Was This Readjustment Necessary?The answer is indubitably YES. Too many local (state and region) readjustments, perhaps as many as 30, prevented surveys from crossing state and region lines. The only “national” network was the Continuously Operating Reference Station (CORS) system, and these stations cannot be occupied by field crews.
The problem began after the first NAD 83 readjustment: NAD 83 (1986). This readjustment, for all practical purposes, contained conventional observations established by triangulation and high-accuracy traverses. With the exception of Alaska and perhaps a few isolated areas, GPS observations were not in the readjustment. These were the early days of GPS. But NGS, hoping to release the readjustment in 1983, had to wait three years for Congress to grant funds.2
The readjustment was eventually released in 1986. It was a new datum that used the earth-centered Geodetic Reference System of 1980 (GRS 80) ellipsoid instead of the old Clarke 1866 spheroid.
By 1986, GPS had made a name for itself by being at least an order of magnitude more accurate than observations in the 1986 readjustment. With the influx of GPS data, the recently completed NAD 83 (1986) readjustment was quickly becoming obsolete. Dual-frequency GPS receivers such as the TI4100 were being manufactured by Texas Instruments. These were the days of the Block I constellation only; the P-codes on L1 and L2 were not encrypted. Using relative positioning, it was possible to resolve a vector to a precision of better than 1 part in 10 million. The U.S. Federal Geodetic Control Committee published a document titled “Geometric Geodetic Accuracy Standards and Specifications for Using GPS Relative Positioning Techniques”3 that included, among other things, accuracy standards for GPS control surveys. Figure 1 is Table 1 from that document. Notice that in addition to the old accuracy standards under Order C, there is Order AA, Order A and Order B.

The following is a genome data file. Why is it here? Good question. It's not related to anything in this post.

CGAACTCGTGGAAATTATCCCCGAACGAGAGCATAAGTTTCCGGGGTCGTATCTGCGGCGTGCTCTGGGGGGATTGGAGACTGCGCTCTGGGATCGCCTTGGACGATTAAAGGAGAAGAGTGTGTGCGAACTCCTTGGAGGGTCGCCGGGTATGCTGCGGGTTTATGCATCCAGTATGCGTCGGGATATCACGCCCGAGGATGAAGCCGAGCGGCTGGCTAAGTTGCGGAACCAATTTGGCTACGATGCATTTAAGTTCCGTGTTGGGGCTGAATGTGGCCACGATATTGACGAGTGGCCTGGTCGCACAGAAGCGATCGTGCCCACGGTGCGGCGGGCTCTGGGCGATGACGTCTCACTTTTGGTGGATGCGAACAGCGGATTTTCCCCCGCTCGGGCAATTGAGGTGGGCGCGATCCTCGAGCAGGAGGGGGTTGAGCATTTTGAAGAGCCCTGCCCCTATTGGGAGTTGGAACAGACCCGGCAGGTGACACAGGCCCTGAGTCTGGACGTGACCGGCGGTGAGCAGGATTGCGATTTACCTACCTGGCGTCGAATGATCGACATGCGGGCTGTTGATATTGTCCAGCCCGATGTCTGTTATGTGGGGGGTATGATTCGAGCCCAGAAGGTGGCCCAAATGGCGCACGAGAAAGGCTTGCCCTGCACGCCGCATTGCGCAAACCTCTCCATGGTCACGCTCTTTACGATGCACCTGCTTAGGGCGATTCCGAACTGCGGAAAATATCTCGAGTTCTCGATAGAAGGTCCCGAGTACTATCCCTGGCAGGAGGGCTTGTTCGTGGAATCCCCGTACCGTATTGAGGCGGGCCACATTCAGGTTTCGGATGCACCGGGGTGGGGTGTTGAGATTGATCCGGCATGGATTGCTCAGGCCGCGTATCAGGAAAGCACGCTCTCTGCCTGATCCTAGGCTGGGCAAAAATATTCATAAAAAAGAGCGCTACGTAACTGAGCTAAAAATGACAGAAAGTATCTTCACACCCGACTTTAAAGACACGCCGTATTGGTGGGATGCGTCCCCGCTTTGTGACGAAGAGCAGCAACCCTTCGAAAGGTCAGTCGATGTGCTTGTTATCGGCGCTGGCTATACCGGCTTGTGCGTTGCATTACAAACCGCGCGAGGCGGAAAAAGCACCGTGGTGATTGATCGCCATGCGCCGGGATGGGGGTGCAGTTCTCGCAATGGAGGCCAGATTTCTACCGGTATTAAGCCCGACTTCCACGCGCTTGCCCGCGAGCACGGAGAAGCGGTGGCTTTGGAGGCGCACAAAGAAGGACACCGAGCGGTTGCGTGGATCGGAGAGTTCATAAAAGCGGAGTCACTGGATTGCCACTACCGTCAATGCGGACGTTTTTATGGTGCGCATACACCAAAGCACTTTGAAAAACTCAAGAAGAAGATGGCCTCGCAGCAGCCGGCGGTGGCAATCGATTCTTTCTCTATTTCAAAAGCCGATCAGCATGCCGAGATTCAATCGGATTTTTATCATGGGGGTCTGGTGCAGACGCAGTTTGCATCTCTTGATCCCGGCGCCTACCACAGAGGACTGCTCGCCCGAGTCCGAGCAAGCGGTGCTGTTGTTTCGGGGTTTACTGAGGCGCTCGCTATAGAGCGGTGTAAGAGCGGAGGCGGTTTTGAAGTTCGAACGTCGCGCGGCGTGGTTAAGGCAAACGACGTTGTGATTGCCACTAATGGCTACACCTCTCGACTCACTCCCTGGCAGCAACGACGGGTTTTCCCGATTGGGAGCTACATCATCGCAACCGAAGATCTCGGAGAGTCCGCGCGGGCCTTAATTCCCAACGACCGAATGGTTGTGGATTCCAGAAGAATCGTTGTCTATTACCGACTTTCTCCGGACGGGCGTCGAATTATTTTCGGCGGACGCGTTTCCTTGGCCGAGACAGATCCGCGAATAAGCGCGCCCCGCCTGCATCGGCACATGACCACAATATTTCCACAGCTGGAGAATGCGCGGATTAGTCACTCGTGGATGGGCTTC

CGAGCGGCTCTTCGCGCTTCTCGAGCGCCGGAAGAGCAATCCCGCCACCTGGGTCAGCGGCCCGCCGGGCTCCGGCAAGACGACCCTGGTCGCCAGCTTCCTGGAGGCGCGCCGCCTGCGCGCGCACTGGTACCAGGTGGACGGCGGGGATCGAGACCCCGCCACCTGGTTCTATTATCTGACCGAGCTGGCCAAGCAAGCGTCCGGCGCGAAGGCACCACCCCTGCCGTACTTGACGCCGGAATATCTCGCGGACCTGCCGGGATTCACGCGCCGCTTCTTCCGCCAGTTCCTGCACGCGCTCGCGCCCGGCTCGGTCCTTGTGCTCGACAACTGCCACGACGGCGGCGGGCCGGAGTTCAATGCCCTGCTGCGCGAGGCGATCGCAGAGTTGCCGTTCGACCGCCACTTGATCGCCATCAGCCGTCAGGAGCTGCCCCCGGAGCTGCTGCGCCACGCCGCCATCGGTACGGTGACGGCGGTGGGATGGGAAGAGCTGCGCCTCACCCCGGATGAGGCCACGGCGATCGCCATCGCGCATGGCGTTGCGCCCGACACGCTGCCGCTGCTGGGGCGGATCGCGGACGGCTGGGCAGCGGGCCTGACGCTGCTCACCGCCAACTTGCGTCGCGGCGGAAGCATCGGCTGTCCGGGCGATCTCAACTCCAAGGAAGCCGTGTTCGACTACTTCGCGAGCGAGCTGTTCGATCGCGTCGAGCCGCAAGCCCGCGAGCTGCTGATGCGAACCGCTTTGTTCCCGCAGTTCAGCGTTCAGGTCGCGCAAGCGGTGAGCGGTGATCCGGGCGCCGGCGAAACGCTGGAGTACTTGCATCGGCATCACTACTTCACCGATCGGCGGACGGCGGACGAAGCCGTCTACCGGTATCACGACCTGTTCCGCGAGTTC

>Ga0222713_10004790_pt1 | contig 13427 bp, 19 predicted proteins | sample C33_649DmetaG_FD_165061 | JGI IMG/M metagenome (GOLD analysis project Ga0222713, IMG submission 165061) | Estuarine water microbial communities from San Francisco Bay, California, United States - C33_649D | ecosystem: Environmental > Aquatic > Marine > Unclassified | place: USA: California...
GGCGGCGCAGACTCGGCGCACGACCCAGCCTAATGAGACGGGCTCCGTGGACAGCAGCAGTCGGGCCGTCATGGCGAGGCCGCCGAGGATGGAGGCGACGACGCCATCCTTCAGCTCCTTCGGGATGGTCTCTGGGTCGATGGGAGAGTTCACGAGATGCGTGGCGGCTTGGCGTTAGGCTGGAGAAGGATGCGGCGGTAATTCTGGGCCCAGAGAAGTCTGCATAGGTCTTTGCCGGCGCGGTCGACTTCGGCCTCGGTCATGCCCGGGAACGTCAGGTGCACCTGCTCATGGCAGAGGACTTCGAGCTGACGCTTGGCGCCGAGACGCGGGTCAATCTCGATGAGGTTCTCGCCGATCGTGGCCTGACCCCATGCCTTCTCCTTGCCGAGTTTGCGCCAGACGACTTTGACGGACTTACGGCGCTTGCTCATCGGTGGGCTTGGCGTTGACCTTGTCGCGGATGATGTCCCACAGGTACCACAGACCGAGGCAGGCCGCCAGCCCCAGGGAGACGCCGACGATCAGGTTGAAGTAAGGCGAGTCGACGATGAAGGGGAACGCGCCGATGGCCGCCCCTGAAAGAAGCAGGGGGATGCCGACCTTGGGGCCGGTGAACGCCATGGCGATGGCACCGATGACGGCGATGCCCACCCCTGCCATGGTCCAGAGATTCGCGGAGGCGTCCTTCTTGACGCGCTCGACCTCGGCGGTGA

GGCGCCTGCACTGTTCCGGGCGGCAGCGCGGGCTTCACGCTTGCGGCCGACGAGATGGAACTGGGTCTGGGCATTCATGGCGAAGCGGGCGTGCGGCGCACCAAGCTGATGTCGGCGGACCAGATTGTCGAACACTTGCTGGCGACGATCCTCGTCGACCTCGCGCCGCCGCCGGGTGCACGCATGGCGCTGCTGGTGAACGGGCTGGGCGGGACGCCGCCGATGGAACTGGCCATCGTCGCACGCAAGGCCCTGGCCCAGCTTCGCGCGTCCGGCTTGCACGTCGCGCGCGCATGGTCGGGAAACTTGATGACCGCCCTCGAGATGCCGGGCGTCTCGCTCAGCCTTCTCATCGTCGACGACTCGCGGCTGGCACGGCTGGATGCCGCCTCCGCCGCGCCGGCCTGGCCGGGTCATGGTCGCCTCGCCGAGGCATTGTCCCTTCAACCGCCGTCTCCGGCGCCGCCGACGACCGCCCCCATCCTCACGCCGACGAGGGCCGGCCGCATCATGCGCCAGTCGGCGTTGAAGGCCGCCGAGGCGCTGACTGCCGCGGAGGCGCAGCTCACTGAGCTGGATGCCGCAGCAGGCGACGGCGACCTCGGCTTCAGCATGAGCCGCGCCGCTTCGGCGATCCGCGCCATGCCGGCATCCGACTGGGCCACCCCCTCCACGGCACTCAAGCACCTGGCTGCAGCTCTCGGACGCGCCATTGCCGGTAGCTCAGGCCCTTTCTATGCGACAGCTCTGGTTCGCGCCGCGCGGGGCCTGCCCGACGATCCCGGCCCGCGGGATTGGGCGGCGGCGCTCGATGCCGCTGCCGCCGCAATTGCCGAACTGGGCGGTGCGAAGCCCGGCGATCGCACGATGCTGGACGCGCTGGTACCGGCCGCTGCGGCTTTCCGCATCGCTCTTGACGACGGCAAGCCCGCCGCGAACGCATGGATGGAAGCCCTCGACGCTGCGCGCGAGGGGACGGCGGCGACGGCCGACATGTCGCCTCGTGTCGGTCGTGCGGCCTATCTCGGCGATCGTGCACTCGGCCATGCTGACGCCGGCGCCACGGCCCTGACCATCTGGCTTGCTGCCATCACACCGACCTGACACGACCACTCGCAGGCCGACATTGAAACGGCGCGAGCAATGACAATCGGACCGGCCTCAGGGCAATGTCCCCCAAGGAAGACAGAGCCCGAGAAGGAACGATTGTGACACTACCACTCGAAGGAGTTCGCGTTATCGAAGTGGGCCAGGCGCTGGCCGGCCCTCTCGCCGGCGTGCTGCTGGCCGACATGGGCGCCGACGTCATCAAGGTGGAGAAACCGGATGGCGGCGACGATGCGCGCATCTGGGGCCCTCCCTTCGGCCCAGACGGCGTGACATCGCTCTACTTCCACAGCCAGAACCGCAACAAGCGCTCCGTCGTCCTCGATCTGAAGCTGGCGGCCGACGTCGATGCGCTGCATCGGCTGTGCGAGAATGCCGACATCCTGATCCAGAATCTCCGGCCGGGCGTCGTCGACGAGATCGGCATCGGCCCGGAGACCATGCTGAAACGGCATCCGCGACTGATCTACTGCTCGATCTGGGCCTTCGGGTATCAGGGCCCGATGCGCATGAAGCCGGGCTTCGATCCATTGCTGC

The decision made by NGS to handle the problem with NAD 83 (1986) was, in my opinion, brilliant. It would have been impossible to ask for funds for a new national readjustment. They approached each state with an offer to establish a HARN on a cost-sharing basis. The HARN would be a network of stations with a minimum accuracy of Order B. With dual-frequency receivers, the vector between stations could be significantly longer than those established with single-frequency instruments.
Many states quickly accepted this offer, while others took a wait-and-see position. On page 67, Figure 2 shows the HARN status in 1993 and Figure 3 shows the final status in 1997. In Figure 3, you can see why I used the expression “states and regions.” Many states were combined in one readjustment. After the completion of each HARN, NGS readjusted all horizontal control in the state or region to the HARN. This created, as stated earlier, about 30 local networks. Each station, in every state, had a horizontal accuracy number or letter.
Many states and regions were reobserved after the HARNs were established, with new stations added. That’s why you will see stations that have had three different sets of coordinates.
In the mid-1990s, the network of CORS was established. Through a cooperative agreement, many state agencies and private firms added CORS to this network. I’ve been told that this network is adjusted daily. The coordinates are in the International Terrestrial Reference Frame (ITRF) and are transformed to NAD 83 (CORS). This, in reality, has created another coordinate system.
The New ReadjustmentBecause of the high accuracy and consistency of the national CORS network, NGS made the decision to do the following:
1. Eliminate all non-GPS stations from the readjustment.
2. Hold the CORS fixed.
At first, one might question how they can perform a readjustment by holding more than seven parameters fixed. People like me have been harping “minimally constrained adjustments” ever since GPS came onto the market. In this case, NGS developed a new math model that does just that.
The readjustment was completed in February 2007. The notation for all stations, except the CORS, was originally NAD 83 (NSRS 2007); NSRS is the acronym for National Spatial Reference System. Since that time, the NSRS has been dropped and NAD 83 (2007) is the notation.